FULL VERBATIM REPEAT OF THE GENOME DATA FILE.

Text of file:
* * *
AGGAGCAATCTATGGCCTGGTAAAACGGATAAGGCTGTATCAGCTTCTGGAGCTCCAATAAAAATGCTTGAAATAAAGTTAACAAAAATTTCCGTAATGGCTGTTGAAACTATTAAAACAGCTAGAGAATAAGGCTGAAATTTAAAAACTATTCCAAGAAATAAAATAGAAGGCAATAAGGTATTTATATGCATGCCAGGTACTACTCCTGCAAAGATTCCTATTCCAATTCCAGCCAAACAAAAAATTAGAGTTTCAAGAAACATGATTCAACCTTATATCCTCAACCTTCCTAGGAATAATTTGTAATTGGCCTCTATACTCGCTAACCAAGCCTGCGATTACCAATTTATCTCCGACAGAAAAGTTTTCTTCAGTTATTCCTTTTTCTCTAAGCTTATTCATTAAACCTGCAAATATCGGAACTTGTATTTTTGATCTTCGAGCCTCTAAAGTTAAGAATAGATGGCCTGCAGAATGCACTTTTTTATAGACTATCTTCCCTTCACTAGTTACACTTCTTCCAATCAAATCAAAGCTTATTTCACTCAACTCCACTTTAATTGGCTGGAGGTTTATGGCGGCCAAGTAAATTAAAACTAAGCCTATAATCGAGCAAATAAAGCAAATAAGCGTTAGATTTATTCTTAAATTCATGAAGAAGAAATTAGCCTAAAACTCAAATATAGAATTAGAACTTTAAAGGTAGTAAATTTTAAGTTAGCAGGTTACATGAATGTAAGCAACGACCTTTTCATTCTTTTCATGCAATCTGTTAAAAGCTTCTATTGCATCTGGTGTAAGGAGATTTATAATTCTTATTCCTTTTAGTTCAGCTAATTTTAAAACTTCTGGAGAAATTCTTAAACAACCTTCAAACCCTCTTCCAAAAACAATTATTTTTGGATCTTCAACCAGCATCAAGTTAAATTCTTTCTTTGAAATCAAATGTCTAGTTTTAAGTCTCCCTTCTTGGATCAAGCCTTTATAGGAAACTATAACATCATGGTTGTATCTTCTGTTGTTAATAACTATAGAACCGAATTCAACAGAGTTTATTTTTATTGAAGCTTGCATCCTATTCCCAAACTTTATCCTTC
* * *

AGGAGCAATCTATGGCCTGGTAAAACGGATAAGGCTGTATCAGCTTCTGGAGCTCCAATAAAAATGCTTGAAATAAAGTTAACAAAAATTTCCGTAATGGCTGTTGAAACTATTAAAACAGCTAGAGAATAAGGCTGAAATTTAAAAACTATTCCAAGAAATAAAATAGAAGGCAATAAGGTATTTATATGCATGCCAGGTACTACTCCTGCAAAGATTCCTATTCCAATTCCAGCCAAACAAAAAATTAGAGTTTCAAGAAACATGATTCAACCTTATATCCTCAACCTTCCTAGGAATAATTTGTAATTGGCCTCTATACTCGCTAACCAAGCCTGCGATTACCAATTTATCTCCGACAGAAAAGTTTTCTTCAGTTATTCCTTTTTCTCTAAGCTTATTCATTAAACCTGCAAATATCGGAACTTGTATTTTTGATCTTCGAGCCTCTAAAGTTAAGAATAGATGGCCTGCAGAATGCACTTTTTTATAGACTATCTTCCCTTCACTAGTTACACTTCTTCCAATCAAATCAAAGCTTATTTCACTCAACTCCACTTTAATTGGCTGGAGGTTTATGGCGGCCAAGTAAATTAAAACTAAGCCTATAATCGAGCAAATAAAGCAAATAAGCGTTAGATTTATTCTTAAATTCATGAAGAAGAAATTAGCCTAAAACTCAAATATAGAATTAGAACTTTAAAGGTAGTAAATTTTAAGTTAGCAGGTTACATGAATGTAAGCAACGACCTTTTCATTCTTTTCATGCAATCTGTTAAAAGCTTCTATTGCATCTGGTGTAAGGAGATTTATAATTCTTATTCCTTTTAGTTCAGCTAATTTTAAAACTTCTGGAGAAATTCTTAAACAACCTTCAAACCCTCTTCCAAAAACAATTATTTTTGGATCTTCAACCAGCATCAAGTTAAATTCTTTCTTTGAAATCAAATGTCTAGTTTTAAGTCTCCCTTCTTGGATCAAGCCTTTATAGGAAACTATAACATCATGGTTGTATCTTCTGTTGTTAATAACTATAGAACCGAATTCAACAGAGTTTATTTTTATTGAAGCTTGCATCCTATTCCCAAACTTTATCCTTC